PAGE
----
Thursday, May 27, 1999 Published at 16:27 GMT 17:27 UK
Plug pulled on Serb satellite TV
Belgrade's satellite dishes: Knocked out by Nato raids
Belgrade has condemned the decision by the European telecommunications satellite consortium, Eutelsat, to suspend its satellite relay of Serbian TV.
The Yugoslav Government has seen the broadcasts as a key way of getting its message to a wider audience in the outside world.
Representatives of the consortium's 47 member states voted last week, at Germany's suggestion, to halt the broadcasts and the plug was pulled at 1800 GMT on Wednesday.
'Strong political pressure from Nato'
Serbian radio has now begun rebroadcasting news programmes from TV. The radio said the Eutelsat move was "another attempt to prevent the dissemination of truth on developments in our country and on crimes being perpetrated against Yugoslavia and its people."
Serb radio said it was "obvious" that the plug had been pulled "under strong political pressure from some Western Nato countries."
On Tuesday, before the shut-down of satellite transmissions, the TV station said it had been "the main source of information for the Western electronic media".
A number of "exclusive Radio-Television Serbia reports" had been "the most frequently used television footage in the European electronic media," the TV told its viewers.
The TV's deputy director-general, Jovan Ristic, told a news conference on Tuesday that the RTS had managed to maintain its news programming thanks to the "superhuman efforts" of its staff.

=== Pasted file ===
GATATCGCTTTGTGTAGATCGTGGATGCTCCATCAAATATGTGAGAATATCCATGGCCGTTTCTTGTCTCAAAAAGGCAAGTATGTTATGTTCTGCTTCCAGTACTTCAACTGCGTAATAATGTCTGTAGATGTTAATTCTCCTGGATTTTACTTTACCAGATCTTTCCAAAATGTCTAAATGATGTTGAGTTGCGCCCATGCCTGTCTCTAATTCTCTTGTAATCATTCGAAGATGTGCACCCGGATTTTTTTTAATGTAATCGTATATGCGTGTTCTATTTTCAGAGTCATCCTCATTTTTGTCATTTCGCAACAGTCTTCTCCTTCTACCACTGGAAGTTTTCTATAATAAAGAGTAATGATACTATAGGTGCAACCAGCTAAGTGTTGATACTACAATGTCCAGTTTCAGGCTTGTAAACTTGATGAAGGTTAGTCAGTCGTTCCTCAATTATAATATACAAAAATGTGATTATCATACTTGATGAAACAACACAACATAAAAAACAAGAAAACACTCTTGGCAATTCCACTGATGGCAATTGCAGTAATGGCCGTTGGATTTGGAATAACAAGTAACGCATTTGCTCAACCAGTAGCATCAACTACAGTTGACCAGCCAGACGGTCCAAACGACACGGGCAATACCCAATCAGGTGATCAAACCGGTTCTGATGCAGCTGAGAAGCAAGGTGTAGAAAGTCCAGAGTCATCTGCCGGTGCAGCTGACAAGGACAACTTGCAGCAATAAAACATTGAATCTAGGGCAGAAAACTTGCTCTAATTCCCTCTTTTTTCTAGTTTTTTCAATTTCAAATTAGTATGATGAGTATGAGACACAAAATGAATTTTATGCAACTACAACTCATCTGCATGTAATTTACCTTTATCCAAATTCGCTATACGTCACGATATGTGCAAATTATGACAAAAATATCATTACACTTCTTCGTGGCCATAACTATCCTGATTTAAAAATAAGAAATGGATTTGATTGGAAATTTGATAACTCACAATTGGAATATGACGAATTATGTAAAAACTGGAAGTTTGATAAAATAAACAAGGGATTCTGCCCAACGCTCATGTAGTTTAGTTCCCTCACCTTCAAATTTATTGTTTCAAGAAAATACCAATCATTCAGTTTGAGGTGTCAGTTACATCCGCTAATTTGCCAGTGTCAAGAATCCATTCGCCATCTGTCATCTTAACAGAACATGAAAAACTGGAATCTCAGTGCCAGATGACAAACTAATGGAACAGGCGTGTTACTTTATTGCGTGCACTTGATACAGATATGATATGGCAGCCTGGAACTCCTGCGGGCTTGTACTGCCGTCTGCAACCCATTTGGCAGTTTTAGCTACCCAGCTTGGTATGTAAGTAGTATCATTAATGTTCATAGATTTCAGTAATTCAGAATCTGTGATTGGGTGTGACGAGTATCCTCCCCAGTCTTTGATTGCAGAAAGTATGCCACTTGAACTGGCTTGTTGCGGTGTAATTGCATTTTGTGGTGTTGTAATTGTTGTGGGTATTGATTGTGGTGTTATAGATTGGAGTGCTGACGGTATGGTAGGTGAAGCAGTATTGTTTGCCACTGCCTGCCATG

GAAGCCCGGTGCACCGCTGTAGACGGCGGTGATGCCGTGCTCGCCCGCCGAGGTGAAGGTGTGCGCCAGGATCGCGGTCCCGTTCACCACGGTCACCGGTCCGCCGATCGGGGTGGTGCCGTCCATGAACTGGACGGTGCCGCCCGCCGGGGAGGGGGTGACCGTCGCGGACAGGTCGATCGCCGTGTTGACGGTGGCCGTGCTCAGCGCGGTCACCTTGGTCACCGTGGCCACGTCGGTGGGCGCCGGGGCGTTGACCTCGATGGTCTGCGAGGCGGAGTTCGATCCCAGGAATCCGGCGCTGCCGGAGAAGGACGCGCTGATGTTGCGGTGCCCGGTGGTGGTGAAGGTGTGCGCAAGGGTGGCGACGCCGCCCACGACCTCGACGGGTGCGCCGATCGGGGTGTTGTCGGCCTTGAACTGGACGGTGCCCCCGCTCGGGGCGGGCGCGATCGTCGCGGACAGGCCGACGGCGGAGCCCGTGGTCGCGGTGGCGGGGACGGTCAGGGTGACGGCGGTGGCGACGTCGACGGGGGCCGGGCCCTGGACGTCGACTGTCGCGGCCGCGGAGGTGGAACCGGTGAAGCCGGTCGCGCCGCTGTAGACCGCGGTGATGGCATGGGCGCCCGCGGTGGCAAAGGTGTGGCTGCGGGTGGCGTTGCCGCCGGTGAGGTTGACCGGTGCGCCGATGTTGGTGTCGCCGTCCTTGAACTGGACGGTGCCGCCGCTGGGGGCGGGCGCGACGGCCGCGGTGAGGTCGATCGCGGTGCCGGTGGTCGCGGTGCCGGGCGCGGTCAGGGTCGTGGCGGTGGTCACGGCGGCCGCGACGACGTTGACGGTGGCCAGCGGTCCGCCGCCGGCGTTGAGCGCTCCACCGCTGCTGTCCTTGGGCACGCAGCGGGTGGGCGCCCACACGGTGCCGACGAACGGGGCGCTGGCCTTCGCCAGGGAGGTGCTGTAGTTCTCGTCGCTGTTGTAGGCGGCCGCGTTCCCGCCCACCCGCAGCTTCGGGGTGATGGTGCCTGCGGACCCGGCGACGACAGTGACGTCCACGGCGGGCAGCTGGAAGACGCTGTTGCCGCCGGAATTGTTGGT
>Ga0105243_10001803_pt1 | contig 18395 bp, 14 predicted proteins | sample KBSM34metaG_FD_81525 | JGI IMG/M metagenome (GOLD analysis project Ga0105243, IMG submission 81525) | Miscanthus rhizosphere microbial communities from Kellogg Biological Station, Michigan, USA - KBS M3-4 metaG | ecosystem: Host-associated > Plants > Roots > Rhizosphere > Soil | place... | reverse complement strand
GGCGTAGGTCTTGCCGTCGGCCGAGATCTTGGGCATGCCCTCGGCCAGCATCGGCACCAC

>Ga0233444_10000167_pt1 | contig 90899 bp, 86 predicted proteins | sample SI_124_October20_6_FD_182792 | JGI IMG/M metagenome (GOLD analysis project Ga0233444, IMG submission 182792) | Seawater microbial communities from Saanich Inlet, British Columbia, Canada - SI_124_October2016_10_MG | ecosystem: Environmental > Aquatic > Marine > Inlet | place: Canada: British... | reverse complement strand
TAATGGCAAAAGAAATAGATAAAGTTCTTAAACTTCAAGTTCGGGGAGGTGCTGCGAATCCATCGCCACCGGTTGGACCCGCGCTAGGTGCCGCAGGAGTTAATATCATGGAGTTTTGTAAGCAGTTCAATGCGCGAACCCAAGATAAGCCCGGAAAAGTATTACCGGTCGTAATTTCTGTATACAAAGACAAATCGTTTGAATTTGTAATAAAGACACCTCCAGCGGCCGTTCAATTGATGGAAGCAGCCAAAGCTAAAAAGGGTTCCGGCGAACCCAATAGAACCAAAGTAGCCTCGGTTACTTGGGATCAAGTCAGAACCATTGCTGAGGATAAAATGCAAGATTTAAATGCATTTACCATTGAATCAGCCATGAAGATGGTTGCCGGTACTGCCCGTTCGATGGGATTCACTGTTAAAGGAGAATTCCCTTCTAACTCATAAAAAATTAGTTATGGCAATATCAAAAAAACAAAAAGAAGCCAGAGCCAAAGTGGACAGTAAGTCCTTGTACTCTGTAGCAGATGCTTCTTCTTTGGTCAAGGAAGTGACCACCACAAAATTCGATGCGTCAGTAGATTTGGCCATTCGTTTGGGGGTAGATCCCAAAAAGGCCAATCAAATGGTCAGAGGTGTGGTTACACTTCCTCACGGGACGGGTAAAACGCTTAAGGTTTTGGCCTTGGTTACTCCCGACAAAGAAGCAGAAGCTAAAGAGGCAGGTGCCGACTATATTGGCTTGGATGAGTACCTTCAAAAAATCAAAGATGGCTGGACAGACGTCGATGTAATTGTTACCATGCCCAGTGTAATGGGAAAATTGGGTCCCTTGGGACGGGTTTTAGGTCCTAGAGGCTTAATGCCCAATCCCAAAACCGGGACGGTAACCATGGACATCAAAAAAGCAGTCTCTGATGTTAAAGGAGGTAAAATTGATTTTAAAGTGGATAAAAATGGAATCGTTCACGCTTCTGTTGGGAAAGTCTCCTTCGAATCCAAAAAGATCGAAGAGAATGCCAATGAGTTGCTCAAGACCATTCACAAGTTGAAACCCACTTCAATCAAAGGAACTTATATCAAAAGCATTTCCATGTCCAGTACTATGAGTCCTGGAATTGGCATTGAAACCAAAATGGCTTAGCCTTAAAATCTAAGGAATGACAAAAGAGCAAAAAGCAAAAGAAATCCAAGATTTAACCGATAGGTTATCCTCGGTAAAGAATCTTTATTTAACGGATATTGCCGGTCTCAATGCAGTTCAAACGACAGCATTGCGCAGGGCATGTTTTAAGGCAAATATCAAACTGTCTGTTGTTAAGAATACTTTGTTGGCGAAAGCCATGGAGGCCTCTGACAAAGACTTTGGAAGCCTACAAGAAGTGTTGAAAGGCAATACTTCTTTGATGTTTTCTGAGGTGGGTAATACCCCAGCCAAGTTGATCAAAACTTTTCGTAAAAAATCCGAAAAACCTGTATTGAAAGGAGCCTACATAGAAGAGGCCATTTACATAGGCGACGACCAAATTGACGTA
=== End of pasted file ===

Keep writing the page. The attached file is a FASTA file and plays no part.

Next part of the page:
Mr Ristic, quoted by the official news agency, Tanjug, said that new programming over the next month would include a "War Diary" documentary featuring personal accounts of the conflict.
Possible satellite help from Russia
The Belgrade authorities are now likely to be looking for an alternative to Eutelsat. One possibility might be the use of a Russian satellite.
The Russian new agency Itar-Tass news agency quoted the Chairman of Russia's lower house of parliament, Gennady Seleznyov, as saying that he had written to President Yeltsin urging technical support for Yugoslavia, including the use of Russian-made satellites.
"If the president is willing," Mr Seleznyov was quoted as saying, "this project will be implemented in the near future."
BBC Monitoring (http://www.monitor.bbc.co.uk), based in Caversham in southern England, selects and translates information from radio, television, press, news agencies and the Internet from 150 countries in more than 70 languages.